Hillary Clinton made history on Monday when she reached the delegate count needed to become the first woman to head a major party ticket in U.S history., but Bernie Sanders and his team are not ready to concede just yet.
The Vermont senator held a press conference Monday morning, announcing that he would keep campaigning until next week’s primary in Washington D.C. After the Associated Press declared Clinton the presumptive Democratic nominee, Sanders stuck to his promise, holding a rally Monday night in which he did not mention the news.
Former Ohio State Senator Nina Turner took the stage to speak for Sanders and denounce the media’s calling of the race. “We will not relent,” Turner said to the enthusiastic crowd. “We will fight on. And when the mainstream already calls the election … to suppress the vote in California, we will fight on!”
As a response to news of Clinton securing the nomination, Sanders communications director Michael Briggs issued a statement accusing the media of rushing to judgment before superdelegates actually cast their votes at the convention this summer. “Secretary Clinton does not have and will not have the requisite number of pledged delegates to secure the nomination,” the statement claimed.
Early Tuesday, exactly eight years after Clinton conceded the Democratic nomination to then-candidate Barack Obama, Sanders campaign manager Jeff Weaver sent an email to supporters asking them to continue to stand for Sanders’ political revolution, “defy the pundits” and “shock the establishment.” Weaver mentioned what he called pundits attempts to “call this race early before every last person votes,” and warned that this threatened to suppress voter turnout in the states that are yet to cast their votes.
Weaver also affirmed that the race will carry on until the convention in Philadelphia next month. “We should let the voters decide who they want the Democratic nominee to be rather than having the media decide for them.” The email continued. Weaver told MSNBC that the Sanders campaign still hopes to swing the votes of pledged delegates in their favor, and that they will intensity their outreach to superdelegates once the voting is done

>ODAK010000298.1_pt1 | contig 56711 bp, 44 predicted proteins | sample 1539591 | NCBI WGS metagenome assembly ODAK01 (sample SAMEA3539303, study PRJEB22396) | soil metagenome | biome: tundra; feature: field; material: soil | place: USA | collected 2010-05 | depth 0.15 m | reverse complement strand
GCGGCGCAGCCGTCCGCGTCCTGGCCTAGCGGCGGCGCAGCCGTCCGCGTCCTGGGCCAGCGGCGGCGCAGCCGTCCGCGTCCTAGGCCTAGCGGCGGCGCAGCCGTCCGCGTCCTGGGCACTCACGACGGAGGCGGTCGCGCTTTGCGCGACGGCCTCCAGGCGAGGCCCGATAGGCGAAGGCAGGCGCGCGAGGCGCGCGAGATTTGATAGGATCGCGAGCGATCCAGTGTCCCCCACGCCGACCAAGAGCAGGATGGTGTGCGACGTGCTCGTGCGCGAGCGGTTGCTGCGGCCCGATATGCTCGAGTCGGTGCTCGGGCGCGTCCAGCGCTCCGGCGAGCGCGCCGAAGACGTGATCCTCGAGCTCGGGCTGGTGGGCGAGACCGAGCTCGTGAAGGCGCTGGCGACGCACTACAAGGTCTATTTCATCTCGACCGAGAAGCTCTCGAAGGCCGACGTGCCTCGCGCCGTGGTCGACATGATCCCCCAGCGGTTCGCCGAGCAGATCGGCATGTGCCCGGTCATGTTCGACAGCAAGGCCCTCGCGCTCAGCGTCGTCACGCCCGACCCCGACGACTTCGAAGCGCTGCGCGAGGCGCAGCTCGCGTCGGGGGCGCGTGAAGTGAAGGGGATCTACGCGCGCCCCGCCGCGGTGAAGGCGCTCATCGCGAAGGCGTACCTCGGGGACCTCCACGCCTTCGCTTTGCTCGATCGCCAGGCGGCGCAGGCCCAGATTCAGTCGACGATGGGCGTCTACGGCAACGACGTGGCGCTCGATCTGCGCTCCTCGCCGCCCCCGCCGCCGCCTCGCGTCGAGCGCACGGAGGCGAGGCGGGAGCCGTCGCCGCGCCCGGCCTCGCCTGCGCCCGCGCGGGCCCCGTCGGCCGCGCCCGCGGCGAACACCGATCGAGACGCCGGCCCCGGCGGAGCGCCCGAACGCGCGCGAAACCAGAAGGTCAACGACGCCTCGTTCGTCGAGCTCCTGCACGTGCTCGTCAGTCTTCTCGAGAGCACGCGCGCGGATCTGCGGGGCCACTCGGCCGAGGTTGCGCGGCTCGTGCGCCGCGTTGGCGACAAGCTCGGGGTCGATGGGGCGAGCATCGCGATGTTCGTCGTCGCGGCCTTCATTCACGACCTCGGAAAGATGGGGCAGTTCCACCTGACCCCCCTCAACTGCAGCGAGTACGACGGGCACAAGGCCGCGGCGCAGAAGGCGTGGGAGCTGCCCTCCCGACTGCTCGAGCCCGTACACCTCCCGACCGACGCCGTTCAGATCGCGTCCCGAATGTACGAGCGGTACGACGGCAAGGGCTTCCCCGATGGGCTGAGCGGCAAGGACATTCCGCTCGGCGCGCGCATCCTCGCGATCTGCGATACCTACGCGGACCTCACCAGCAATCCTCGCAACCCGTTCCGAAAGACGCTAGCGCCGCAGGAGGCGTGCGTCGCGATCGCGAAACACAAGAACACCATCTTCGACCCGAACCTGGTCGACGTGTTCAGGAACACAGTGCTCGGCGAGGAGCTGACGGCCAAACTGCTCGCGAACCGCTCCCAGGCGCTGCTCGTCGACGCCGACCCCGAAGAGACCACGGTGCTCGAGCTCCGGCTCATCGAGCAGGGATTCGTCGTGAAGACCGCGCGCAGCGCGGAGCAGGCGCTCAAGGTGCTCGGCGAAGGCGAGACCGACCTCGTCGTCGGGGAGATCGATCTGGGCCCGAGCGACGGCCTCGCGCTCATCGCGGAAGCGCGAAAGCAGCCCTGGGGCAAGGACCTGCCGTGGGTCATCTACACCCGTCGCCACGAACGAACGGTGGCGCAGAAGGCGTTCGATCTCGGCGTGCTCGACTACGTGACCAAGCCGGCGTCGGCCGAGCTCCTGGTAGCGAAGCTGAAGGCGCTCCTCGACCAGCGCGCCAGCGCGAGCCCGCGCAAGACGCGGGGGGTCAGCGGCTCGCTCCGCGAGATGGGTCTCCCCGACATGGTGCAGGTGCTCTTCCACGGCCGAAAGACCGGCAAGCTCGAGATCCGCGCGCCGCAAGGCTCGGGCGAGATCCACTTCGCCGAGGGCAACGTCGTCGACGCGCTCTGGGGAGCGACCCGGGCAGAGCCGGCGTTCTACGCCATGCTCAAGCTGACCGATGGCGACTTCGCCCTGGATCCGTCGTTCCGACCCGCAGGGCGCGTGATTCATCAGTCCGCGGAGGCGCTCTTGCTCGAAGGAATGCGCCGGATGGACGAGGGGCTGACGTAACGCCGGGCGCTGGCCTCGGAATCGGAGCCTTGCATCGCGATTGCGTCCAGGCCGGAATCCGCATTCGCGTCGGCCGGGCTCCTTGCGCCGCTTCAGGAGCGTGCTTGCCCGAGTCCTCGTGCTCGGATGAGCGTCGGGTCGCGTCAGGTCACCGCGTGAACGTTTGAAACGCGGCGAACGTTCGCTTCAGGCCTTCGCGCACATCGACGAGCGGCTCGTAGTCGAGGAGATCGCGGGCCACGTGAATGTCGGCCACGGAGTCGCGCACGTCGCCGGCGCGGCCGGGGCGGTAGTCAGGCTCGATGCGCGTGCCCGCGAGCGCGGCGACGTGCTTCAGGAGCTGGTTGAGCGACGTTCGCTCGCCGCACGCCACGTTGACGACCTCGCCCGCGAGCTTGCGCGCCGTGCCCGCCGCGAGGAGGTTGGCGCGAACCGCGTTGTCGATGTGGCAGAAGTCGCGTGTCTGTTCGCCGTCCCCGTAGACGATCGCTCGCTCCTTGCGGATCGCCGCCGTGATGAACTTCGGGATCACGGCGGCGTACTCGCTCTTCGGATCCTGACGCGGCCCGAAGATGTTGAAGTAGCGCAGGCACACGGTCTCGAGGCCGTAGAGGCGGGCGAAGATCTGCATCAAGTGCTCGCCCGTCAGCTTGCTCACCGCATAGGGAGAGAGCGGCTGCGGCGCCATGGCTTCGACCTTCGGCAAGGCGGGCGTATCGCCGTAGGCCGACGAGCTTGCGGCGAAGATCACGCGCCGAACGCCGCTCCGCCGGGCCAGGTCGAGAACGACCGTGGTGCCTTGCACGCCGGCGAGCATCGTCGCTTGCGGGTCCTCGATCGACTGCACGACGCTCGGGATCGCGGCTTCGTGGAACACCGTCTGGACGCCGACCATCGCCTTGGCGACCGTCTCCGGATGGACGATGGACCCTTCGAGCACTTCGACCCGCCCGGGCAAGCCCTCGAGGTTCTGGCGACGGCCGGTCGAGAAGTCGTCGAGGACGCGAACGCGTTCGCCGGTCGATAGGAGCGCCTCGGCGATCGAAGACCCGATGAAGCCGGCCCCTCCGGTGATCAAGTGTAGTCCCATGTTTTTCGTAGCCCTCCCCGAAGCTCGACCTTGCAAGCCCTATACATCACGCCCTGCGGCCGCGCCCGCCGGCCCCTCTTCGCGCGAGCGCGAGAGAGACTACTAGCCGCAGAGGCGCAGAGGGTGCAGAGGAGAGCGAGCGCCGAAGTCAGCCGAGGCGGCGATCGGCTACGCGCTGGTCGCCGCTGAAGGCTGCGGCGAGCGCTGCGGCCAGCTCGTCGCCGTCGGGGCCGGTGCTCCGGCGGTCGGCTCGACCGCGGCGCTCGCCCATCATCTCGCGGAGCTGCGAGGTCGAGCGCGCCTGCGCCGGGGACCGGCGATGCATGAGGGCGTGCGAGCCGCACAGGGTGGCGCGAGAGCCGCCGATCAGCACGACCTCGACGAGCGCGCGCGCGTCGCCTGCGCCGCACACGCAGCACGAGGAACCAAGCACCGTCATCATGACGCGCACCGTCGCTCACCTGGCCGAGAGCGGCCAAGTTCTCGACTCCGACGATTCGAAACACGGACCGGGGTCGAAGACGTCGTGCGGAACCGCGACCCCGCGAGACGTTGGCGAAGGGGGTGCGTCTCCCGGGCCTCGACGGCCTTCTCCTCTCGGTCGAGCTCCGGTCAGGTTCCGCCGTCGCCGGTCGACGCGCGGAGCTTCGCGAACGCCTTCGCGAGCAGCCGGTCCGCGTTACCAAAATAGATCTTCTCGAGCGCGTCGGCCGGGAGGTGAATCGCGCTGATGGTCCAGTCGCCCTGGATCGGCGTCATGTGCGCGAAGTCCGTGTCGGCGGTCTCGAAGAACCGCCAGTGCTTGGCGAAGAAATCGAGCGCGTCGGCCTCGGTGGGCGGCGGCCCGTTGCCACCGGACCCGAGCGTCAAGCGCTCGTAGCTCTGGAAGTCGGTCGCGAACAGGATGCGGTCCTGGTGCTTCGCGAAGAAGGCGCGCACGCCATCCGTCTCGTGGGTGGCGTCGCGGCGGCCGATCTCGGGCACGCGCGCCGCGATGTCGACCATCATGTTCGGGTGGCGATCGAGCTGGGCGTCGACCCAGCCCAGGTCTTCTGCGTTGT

However, Oregon Senator Jeff Merkley, the only sitting senator supporting Sanders, offered a different tone last Thursday, saying that the Democratic Party should already be united by the convention, and that he believed that once a candidate had the majority of pledged delegates, the party will have made its decision and should come together.
“Should Secretary Clinton win these key categories, I think the conversation will begin about how to bring the sides together so we can go into the convention united, go out of the convention even more united, and make sure that this charlatan, this self-promoting charlatan, Donald Trump, does not become president.” Merkley told CNN.
While Clinton has already reached the necessary number of delegates by counting superdelegates that support her, she will be able to make a much stronger case to Democratic voters after a successful primary night. With President Obama rumored to be ready to endorse Clinton later this week, Sanders’ concession is the last step for the Democratic Party’s unity.
Photo: Democratic U.S. presidential candidate Bernie Sanders speaks during a campaign rally in Cloverdale, California, U.S. June 3, 2016. REUTERS/Stephen Lam